Panic Around Deutsche Bank Being The ‘Next Credit Suisse’ Spreads

As the European banking crisis deepens, analysts are warning against drawing too many comparisons.

The fall of 167-year-old Credit Suisse  (CSGKF) , which UBS  (UBS) – Get Free Report committed to acquire on March 19, has thrown the European banking world in crisis.

Shares of Stoxx Europe 600, which is made up of the 600 biggest banks in Europe, are down 4% from a month ago while German giant Deutsche Bank  (DB) – Get Free Report‘s stock has been falling for three consecutive days. At one point on March 23, shares plunged by nearly 15% as the cost to insure it against a potential default spiked.

DON’T MISS: Deutsche Bank Shares Are on the Ropes: Here’s What the Charts Tell Us


Here’s Why Deutsche Bank Shares Came Tumbling Down

Over the last few years, Deutsche Bank in particular has been through a lot of tumult. While it brought in two years of consecutive profits and 5.7 billion euros ($6.1 billion) in 2022, the eighth-largest bank in Europe had earlier undergone a series of major restructurings under chief executive Christian Sewing.

These include, in 2019, exiting the equities sales and trading business and focusing on German banking as well as cutting 18,000 jobs in 2022.

But despite the strong string of recent profits, panic around the state of European banks and the rise in the cost of credit default swaps has been rattling investors. On March 23, the cost of insuring five-year credit default swaps jumped from 142 to 173 basis points.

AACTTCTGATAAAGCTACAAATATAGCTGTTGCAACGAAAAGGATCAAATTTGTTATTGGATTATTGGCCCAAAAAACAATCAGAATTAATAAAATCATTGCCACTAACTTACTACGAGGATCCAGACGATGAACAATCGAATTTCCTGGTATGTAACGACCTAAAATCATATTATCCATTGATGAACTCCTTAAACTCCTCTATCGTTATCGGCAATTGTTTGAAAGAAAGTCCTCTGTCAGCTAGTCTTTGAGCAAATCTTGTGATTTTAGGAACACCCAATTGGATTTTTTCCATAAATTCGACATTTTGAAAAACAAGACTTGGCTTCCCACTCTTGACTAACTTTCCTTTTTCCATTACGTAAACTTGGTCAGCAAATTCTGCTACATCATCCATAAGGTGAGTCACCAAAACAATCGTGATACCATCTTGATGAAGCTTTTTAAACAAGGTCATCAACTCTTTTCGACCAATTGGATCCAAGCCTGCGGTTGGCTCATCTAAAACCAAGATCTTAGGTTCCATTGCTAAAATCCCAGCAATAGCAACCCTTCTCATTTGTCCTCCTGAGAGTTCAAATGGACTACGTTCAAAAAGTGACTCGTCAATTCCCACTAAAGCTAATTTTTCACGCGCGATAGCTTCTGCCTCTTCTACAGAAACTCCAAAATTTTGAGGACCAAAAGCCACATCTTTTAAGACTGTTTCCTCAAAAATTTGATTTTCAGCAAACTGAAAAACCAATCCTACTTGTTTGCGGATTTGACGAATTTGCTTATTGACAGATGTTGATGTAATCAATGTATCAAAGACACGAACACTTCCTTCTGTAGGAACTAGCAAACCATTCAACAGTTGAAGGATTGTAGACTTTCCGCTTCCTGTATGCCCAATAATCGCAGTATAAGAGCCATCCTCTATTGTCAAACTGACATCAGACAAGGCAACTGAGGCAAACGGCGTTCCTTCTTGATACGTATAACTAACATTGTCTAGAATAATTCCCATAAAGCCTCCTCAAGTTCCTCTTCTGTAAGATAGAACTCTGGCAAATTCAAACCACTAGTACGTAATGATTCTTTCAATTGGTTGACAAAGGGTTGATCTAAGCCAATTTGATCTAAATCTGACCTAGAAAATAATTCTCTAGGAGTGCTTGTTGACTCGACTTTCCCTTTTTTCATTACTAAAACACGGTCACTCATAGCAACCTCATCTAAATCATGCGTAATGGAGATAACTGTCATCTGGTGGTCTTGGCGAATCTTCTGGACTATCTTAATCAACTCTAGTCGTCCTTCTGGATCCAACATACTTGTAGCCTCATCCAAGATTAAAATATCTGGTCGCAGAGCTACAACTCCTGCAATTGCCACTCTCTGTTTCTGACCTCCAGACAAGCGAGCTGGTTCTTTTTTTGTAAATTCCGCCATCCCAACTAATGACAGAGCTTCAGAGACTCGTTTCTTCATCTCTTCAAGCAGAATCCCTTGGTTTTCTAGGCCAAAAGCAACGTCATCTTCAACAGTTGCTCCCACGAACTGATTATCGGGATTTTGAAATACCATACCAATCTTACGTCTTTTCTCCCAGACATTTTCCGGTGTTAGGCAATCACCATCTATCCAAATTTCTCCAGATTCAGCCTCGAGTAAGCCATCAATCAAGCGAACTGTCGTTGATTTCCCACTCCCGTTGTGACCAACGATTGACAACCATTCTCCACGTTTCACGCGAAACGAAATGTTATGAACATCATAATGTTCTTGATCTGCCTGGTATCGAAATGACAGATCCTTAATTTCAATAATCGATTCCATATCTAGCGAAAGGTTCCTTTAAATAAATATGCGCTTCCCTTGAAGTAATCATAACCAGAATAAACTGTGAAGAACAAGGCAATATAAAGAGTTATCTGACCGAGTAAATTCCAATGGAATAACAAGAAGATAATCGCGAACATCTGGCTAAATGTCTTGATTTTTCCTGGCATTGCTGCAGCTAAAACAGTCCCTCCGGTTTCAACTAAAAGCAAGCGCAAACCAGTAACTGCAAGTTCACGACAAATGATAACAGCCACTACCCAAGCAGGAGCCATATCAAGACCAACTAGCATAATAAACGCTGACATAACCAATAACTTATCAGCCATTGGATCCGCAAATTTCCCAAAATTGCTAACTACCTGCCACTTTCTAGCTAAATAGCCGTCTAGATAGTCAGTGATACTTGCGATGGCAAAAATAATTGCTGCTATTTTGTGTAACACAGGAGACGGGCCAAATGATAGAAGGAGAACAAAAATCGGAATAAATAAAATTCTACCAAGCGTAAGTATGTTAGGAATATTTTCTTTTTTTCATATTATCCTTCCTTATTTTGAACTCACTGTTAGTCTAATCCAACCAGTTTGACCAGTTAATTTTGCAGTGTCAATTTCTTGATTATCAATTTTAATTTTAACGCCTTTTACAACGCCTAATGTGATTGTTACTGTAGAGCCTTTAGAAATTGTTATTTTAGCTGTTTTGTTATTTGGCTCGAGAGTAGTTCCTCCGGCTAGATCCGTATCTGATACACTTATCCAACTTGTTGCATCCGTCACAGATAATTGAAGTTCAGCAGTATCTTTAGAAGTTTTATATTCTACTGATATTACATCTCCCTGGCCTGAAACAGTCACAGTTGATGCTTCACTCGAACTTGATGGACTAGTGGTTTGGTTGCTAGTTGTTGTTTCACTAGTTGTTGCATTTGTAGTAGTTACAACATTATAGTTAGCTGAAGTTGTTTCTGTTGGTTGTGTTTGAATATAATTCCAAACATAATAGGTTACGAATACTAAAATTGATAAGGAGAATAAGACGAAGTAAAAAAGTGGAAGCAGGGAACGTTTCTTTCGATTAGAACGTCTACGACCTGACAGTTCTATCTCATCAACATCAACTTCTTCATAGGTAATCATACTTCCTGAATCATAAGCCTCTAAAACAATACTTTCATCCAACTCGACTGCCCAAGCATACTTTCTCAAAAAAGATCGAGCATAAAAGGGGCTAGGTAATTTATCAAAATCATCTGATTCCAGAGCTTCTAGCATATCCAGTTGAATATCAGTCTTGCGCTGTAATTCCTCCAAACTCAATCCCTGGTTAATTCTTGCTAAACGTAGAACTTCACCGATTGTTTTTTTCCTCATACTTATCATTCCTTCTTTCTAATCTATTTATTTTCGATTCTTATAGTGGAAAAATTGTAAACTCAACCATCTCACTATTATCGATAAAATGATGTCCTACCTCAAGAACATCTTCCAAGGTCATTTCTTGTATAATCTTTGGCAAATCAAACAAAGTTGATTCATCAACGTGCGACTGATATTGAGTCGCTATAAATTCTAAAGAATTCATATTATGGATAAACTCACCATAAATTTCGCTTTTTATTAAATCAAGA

But even amid worries that a fate similar to Credit Suisse could spill over into other large banks, analysts are warning against drawing too many comparisons.

Don’t Compare Credit Suisse To Other Banking Giants, Analysts Say

“There is no evidence of a flight of depositors at Deutsche, the factor that really sealed Credit Suisse’s fate,” Nils Pratley wrote for The Guardian. “Nor, as far as we know, is the European Central Bank in a flap about Deutsche in the way that Swiss authorities were when they advanced a 50 billion Swiss franc ($54.34 USD) borrowing facility to Credit Suisse.”

The biggest difference between Deutsche Bank and Credit Suisse is, according to a note that JP Morgan Chase  (JPM) – Get Free Report analysts sent to its clients, that Deutsche Bank was able to complete its restructuring and regain trust long before the market shifted and became more fearful. A “fresh and intense focus on liquidity risk” sealed the deal for Credit Suisse.

“Where Deutsche’s governance fumbles could not incrementally ‘cost’ the bank anything in franchise loss, Credit Suisse’s were immediately punished with investor outflows in the Wealth Management division, causing what should have been seen as the bank’s ‘crown jewel’ to themselves deepen the bank’s P&L losses,” the analysts write.

This doesn’t mean that shares of Deutsche Bank and many other banks will not flounder for a while as the wider market uncertainty around the string of shutdowns continues. But for now, the majority opinion is that investors may be feeding off of each other’s panic that will slowly peter out.

“Traders are acting like traders — sell first and ask questions later,” Bruce Kamich writes for TheStreet’s RealMoney. “Shares of DB are likely to stay under selling pressure.”

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